Licensing (Scotland) Act 2005 section 142: guidance for licensing boards and local authorities

Guidance on section 142 of the Licensing (Scotland) Act 2005 for licensing boards and local authorities.

Annex 5 Useful Links & associated information

Partnership working

Licensing functions under the Act are only one means of promoting the delivery of the objectives. They can make a substantial contribution in respect of the premises affected but cannot be regarded as the only way to tackle challenges in our communities. Delivery should involve partnership work between Licensing Boards, Licensing Standards Officers, planning authorities, environmental health and safety authorities, the police, the fire and rescue authorities/joint fire and rescue boards, local people, other representative bodies and organisations working towards the promotion of the common objectives described. The establishment of Local Licensing Forums should help to facilitate this process

National Pubwatch and local Pubwatch schemes

Pubwatch schemes range in size from over 200 premises in cities to small rural schemes with as few as 5 premises involved. The basic working principle underpinning a Pubwatch scheme is that the licensees of the premises involved agree on a number of policies to counter individuals who threaten damage, disorder, and violence or use or deal in drugs in their premises. Normally, action consists of agreeing to refuse to serve individuals that cause, or are known to have caused, these sorts of problems. Refusal of admission and service to those that cause trouble has proved to be effective in reducing anti-social behaviour. To be effective any Pubwatch scheme must work closely with the police, and Licensing Boards.

National Pubwatch is a voluntary organisation set up to support existing pubwatches. It encourages the creation of new pubwatch schemes with the key aim of achieving a safe, secure social drinking environment in all licensed premises throughout the UK.

The National Pubwatch Good Practice Guide provides advice on how such schemes can be established locally and includes Codes of Practice on sharing information, photographs and banning policies with regard to responsibilities under the Data Protection Act 1998. Licensing Boards should familiarise themselves with Pubwatch schemes operating in their areas and support their aims. Information about Pubwatch can be obtained through their website: .

Safer Clubbing

Drug use by young people in a club environment poses many challenges to all those responsible for the regulation of nightclubs and other dance venues. With that in mind Licensing Boards may wish to consider current guidance available in England & wales that has been prepared by the Home Office in collaboration with the London Drugs Policy Forum in partnership with Release, "Safe Clubbing" which is available on their website. This guidance has ben prepared for use by licensing authorities in England & Wales, club managers and promoters. This guidance may be viwed at the following website address.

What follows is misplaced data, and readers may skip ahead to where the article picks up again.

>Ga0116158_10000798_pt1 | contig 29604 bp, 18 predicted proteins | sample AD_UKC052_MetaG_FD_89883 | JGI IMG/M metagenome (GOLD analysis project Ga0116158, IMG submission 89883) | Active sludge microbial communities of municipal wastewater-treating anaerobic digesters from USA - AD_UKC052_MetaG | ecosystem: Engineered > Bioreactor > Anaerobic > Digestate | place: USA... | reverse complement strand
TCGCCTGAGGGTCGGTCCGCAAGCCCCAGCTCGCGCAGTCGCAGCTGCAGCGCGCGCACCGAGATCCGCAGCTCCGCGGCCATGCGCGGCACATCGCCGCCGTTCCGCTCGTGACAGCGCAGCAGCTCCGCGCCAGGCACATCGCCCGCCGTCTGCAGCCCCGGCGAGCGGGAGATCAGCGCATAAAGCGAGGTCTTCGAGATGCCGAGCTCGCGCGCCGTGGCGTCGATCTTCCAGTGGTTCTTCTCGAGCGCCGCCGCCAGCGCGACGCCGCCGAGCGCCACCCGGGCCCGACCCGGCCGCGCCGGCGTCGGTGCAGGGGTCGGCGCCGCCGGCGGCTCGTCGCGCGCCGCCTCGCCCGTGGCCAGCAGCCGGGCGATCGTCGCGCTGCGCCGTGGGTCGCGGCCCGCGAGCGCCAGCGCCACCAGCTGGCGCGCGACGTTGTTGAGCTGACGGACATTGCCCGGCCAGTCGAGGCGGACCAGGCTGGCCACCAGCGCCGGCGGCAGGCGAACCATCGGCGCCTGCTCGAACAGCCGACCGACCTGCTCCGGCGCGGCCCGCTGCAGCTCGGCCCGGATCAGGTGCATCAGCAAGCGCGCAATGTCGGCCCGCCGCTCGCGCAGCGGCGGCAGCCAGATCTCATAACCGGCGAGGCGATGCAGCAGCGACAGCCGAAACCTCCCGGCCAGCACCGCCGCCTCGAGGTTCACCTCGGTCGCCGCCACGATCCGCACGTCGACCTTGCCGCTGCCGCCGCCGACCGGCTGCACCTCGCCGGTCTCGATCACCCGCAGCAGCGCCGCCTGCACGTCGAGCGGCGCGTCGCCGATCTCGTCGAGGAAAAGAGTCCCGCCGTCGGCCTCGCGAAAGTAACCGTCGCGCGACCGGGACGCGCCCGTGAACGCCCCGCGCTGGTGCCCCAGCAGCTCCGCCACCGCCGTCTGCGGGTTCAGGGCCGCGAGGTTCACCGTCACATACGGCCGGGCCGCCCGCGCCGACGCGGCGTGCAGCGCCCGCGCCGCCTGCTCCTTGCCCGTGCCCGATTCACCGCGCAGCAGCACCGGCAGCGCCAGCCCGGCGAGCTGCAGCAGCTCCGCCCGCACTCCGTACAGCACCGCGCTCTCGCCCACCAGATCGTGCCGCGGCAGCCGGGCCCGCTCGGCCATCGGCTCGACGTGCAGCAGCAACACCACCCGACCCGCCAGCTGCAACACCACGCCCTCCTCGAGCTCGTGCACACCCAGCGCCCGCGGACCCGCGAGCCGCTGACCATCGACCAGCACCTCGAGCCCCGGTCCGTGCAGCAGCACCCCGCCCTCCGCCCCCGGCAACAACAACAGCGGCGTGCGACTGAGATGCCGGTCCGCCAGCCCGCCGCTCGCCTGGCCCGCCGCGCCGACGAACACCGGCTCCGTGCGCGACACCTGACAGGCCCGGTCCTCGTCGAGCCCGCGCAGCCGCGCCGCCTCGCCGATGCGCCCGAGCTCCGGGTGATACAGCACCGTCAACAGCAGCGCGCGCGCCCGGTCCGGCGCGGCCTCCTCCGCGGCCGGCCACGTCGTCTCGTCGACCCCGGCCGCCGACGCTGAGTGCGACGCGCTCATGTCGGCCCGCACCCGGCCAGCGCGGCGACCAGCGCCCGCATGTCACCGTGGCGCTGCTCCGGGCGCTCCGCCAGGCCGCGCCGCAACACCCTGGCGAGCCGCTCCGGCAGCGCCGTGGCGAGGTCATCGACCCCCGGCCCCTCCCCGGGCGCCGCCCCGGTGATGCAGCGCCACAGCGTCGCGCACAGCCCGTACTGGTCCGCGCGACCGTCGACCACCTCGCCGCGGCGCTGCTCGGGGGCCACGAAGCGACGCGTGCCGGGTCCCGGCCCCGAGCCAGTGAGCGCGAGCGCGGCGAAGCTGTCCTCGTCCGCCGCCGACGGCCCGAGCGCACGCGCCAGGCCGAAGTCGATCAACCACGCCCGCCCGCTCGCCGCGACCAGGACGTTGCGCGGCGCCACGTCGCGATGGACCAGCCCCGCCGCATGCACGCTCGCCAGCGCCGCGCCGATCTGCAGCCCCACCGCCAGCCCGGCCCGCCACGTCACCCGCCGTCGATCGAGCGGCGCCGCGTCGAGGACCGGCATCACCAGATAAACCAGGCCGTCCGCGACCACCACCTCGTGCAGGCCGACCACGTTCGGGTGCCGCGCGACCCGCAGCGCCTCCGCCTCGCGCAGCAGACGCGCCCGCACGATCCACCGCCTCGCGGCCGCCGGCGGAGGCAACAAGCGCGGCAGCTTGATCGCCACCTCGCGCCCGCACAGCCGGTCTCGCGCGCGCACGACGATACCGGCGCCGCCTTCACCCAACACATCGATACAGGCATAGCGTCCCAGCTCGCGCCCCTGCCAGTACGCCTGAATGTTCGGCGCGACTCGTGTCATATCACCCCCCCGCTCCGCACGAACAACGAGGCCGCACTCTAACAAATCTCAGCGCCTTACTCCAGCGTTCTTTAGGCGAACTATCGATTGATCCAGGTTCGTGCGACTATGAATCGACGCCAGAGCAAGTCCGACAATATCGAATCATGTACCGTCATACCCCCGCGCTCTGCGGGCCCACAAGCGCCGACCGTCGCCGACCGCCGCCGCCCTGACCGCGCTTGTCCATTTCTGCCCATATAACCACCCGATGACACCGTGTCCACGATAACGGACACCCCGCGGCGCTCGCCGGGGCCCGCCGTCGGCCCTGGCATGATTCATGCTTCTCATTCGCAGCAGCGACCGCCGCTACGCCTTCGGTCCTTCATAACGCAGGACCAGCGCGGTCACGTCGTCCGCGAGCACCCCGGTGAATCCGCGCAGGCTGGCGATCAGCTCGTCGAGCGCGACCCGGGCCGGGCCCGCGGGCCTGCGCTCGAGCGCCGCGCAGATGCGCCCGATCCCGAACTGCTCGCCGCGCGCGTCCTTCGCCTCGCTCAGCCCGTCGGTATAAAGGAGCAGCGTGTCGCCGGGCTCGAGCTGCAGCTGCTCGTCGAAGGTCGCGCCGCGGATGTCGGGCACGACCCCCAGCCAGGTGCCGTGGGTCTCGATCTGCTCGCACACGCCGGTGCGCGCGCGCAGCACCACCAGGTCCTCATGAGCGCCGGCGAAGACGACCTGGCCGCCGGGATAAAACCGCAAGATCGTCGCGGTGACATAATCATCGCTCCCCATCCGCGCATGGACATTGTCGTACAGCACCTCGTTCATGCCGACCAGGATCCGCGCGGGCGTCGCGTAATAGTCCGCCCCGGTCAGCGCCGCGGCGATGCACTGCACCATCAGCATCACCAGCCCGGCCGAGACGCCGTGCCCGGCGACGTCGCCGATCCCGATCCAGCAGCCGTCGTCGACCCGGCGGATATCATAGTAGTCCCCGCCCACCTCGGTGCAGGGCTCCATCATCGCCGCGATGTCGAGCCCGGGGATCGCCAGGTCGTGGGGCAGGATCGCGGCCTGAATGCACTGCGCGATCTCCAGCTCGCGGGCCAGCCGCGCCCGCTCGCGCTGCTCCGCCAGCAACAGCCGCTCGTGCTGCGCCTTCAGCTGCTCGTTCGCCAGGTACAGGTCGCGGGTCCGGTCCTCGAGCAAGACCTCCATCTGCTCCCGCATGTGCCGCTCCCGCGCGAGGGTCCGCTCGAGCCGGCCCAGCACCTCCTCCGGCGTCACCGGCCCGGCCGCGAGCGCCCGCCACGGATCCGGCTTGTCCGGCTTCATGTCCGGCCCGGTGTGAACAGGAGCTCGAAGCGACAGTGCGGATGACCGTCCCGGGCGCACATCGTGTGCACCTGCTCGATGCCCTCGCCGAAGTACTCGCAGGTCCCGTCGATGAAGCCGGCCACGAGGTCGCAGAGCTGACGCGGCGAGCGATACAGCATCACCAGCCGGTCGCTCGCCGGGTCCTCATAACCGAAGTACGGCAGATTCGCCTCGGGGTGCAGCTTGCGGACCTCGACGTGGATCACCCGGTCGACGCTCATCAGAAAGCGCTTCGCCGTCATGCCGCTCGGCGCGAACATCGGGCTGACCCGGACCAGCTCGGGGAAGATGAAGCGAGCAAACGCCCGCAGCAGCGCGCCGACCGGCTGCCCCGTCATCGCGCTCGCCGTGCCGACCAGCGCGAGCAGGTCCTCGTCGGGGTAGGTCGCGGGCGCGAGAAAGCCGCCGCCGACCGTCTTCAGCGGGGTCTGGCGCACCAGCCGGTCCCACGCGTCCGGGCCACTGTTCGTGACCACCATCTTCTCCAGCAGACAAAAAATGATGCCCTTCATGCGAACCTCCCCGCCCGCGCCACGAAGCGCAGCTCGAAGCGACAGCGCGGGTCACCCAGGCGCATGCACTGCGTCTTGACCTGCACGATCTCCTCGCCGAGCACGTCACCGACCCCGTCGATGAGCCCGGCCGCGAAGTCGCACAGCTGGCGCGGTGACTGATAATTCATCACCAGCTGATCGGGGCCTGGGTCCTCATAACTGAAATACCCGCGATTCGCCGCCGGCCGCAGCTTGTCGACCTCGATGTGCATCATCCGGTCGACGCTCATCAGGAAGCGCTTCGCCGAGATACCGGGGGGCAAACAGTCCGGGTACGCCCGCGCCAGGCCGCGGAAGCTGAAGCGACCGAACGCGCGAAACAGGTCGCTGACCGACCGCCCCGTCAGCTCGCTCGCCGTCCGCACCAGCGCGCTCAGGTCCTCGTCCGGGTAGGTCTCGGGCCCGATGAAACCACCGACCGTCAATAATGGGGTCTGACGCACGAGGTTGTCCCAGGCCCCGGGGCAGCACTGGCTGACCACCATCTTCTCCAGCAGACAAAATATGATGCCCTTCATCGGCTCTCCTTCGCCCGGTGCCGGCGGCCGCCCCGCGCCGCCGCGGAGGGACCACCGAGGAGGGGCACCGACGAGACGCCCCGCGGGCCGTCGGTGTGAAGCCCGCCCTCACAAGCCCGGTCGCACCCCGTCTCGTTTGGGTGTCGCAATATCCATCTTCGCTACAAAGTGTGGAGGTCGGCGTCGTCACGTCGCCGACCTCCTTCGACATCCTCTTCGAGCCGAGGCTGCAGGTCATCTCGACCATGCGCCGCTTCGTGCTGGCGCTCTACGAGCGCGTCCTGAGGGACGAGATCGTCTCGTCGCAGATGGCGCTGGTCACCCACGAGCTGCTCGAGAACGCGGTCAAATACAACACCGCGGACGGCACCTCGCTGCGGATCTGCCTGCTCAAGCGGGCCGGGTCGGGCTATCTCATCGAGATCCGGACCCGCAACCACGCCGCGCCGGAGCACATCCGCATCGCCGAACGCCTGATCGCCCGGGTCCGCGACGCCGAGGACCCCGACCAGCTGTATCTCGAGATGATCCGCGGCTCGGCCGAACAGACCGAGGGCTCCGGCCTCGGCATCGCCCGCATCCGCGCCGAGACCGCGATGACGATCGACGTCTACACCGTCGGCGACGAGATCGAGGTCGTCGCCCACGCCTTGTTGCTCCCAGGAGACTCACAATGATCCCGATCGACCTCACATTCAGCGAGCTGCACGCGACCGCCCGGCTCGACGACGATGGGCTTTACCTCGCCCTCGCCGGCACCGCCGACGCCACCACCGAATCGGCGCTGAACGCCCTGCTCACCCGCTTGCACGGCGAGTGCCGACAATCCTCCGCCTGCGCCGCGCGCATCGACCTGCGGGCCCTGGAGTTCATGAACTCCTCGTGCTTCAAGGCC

For information on potential alcohol-related harms generally, Licensing Boards may wish to be aware of information that is regularly updated on the Scottish Executive's "Alcohol Information Scotland" website.

This website also contains useful links to a range of key organisations in Scotland in the alcohol field including: -.

  • Scottish Executive
  • Scottish Ministerial Advisory Committee on Alcohol Problems
  • National Alcohol Information Resource
  • Scottish Association of Alcohol Action Teams
  • Alcohol Action Teams
  • Alcohol Focus Scotland

Anti-social behaviour (Scotland) Act 2004

Licensing Boards should be aware of powers available to local authorities under the above Act with regard to the closure of premises and noise nuisance.

Part 4 of that Act makes provision for the closure of premises associated with significant and persistent disorder or significant, persistent and serious nuisance to members of the public. A closure notice will only be served on a premises once authorised by a senior police officer. That senior officer will then apply to the sheriff for a closure order, which will prohibit all access to the premises for a specified period (up to a maximum of 6 months, including extension). Failure to comply with a closure order will be a criminal offence.

Part 5 of that Act contains noise control provisions which are additional and complementary to the existing statutory nuisance regime under Part III of the Environmental Protection Act 1990 ("the 1990 Act"). Local authorities are given the power to implement a noise nuisance service in their area up to 24 hours a day and 7 days a week. In addition, provision is made for fixed penalty notices for noise nuisance and additional powers are introduced for local authority officers to seize noise making equipment.

That Act can be viewed on the HMSO website: - (

Qualifications supporting the licensing objectives

A range of qualifications, designed to support the licensing objectives, are currently being developed by the National Licensing Forum. In order to assist in this process, the Forum established an Expert Training Advisory Group consisting of representatives of training bodies, the licensed trade, representatives from the National Licensing Forum and others who are developing the detail relating to, the development of a training syllabus and qualifications, and delivery mechanisms.


Email: Central Enquiries Unit

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